Without gaining that deep understanding of what’s driving our community (both human and non-human), we can’t do a better job of preserving, protecting and helping each other. As Jenny explains:

“We have a tendency to place other people in boxes and see them as other to ourselves. In the same way, we do that with animals and wildlife, we see them as something other than ourselves instead of part of a community that we are all a part of…. The more you really tune into how the animals are behaving in their landscape, you realize that they have individual personalities and desires and needs and things that are not so other from humans.”


Living With Nature: Important Learnings From The Edge Of Yellowstone National Park #livingwithnature #yellowstone
Bison in Yellowstone

“We choose deliberately to live in a place where we can more easily be connected to the land, the sky and the animals.”

Jenny Golding

Jenny and George made the very deliberate decision to move to a wild and wonderful place, at the expense of higher incomes, city comforts, theatre, museums and a raft of other things that a city or suburban life provides.

Why would anyone do that? …

They figured out what was important to them (nature, sky, animals and an outdoor life) and they designed their life to fit. They spend quality time being present with their son. We saw the epic fort that George and Little George built together over a few days in preparation for a snowy sleepout…

George and Jenny decided that they would run their own lives instead of letting life run them.

To us, this is an exciting and novel idea and we hope others find similar inspiration to make very deliberate choices about where they will invest their time and energy.


George is a master sculptor, specializing in North American animals. He was raised in his mother’s sculpture studio in the state of New York and was fortunate to be surrounded by nature and the outdoors his whole life.

His passion and deep understanding of wild places and individual animals in Yellowstone gives unique meaning and life to the artwork George creates. He explained to us that spending so much time in the park, getting to know the personalities, traits and stories of individual animals enables him to often create his sculptures with just these stories and memories in mind.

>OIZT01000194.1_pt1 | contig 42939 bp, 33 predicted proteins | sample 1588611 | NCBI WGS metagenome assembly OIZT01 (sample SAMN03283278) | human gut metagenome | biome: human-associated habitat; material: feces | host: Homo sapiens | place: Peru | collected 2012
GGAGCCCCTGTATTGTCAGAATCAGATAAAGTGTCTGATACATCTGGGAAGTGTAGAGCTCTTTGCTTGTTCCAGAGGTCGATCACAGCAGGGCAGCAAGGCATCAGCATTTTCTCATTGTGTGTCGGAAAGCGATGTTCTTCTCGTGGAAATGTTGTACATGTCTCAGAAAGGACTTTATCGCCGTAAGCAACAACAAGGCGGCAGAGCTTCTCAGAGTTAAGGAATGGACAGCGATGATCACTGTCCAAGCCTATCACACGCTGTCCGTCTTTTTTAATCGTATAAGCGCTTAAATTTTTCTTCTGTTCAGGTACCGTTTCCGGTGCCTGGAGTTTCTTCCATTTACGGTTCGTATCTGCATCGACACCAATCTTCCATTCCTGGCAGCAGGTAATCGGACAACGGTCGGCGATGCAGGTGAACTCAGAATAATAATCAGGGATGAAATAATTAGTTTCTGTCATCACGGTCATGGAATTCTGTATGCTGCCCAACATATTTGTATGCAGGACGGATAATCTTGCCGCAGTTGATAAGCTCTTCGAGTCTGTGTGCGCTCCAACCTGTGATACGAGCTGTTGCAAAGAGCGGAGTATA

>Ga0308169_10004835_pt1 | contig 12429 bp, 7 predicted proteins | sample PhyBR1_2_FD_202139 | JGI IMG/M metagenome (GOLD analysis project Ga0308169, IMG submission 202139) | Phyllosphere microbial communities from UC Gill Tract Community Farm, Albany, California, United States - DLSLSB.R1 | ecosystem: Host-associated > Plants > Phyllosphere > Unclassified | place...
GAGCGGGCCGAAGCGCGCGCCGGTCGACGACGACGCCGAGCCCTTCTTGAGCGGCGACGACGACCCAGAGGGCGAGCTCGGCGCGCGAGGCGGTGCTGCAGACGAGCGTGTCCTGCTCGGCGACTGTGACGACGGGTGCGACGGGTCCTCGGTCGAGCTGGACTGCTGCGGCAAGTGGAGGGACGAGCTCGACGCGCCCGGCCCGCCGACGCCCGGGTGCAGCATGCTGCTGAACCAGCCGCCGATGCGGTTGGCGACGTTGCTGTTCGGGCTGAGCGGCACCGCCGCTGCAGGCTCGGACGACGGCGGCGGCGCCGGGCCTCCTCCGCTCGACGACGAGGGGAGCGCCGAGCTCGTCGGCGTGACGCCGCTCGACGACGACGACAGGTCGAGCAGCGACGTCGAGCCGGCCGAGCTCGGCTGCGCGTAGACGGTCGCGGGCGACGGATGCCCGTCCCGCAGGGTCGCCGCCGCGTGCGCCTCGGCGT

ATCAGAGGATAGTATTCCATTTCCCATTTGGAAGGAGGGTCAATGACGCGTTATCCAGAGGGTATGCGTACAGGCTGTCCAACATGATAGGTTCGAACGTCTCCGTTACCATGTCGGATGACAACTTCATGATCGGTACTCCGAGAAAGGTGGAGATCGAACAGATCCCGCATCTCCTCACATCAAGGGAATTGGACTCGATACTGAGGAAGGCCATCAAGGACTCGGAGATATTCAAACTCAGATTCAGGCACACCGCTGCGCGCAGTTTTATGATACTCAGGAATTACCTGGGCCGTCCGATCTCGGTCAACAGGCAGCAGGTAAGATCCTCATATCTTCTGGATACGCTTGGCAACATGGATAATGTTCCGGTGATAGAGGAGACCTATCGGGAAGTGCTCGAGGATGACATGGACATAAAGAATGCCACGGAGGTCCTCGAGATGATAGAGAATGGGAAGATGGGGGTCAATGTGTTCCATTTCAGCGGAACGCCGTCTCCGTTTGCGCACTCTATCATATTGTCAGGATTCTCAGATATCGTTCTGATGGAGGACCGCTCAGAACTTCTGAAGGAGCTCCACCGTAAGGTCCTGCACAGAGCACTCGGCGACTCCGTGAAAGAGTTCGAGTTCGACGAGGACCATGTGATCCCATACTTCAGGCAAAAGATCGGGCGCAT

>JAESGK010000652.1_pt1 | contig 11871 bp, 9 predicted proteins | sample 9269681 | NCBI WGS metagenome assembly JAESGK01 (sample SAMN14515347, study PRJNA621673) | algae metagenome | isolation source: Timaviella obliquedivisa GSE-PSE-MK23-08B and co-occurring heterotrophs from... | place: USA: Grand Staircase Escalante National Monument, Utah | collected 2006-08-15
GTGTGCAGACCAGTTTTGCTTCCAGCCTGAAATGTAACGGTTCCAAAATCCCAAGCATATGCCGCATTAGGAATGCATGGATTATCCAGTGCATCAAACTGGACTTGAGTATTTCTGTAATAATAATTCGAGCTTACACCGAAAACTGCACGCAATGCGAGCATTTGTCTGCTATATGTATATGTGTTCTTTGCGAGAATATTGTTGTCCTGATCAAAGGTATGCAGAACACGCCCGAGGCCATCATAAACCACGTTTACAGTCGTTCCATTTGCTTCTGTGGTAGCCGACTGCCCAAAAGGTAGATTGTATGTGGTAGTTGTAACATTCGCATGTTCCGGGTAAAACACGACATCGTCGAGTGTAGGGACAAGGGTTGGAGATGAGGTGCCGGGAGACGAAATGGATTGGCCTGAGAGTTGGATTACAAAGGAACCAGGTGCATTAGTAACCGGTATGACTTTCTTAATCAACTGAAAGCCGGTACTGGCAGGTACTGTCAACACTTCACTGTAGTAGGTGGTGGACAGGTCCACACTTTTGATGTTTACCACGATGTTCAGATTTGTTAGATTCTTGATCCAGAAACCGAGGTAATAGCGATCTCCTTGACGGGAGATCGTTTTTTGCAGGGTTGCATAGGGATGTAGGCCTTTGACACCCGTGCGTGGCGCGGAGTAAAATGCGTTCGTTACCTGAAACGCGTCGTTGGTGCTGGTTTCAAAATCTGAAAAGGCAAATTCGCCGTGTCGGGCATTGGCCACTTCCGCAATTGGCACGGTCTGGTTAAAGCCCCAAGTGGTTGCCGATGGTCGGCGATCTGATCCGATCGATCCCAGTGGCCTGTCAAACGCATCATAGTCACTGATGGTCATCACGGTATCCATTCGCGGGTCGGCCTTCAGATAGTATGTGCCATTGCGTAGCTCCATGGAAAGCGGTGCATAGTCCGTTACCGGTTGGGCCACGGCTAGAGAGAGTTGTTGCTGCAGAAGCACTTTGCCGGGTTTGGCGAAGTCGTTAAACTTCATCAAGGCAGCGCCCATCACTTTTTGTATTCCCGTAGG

He will also head out into the field and sculpt whilst watching herds of buffalo or packs of wolves do their thing – he has to work pretty fast though as wild bison are not known to hold their pose

Hi goal as he explains is “to create for you the viewer is the thoughts, the feeling of being in the presence of that animal.”

George’s artwork is available on his website and a selection of fine art galleries.


Living With Nature: Important Learnings From The Edge Of Yellowstone National Park #livingwithnature #yellowstone
George’s sketch of the first Grizzly of 2018 – which we were lucky enough to be there for

Jenny and George together run a website called ‘A Yellowstone Life’, designed to ultimately connect people to Yellowstone National Park and wild places through the family’s stories and experiences.

They share guides for enjoying the park, tips and tricks for better understanding the natural world (in and outside of the park), photos and videos of beautiful places and animals that they see in the park.

The insightful and thoughtful content that Jenny and George share serve to remind us to live deliberately, be present and aware and find meaning and connection in the natural world.

Learn more about Jenny and George and follow their movements:

George Bumann Sculpture:

A Yellowstone Life:

Other links:

Living With Nature: Important Learnings From The Edge Of Yellowstone National Park #livingwithnature #yellowstone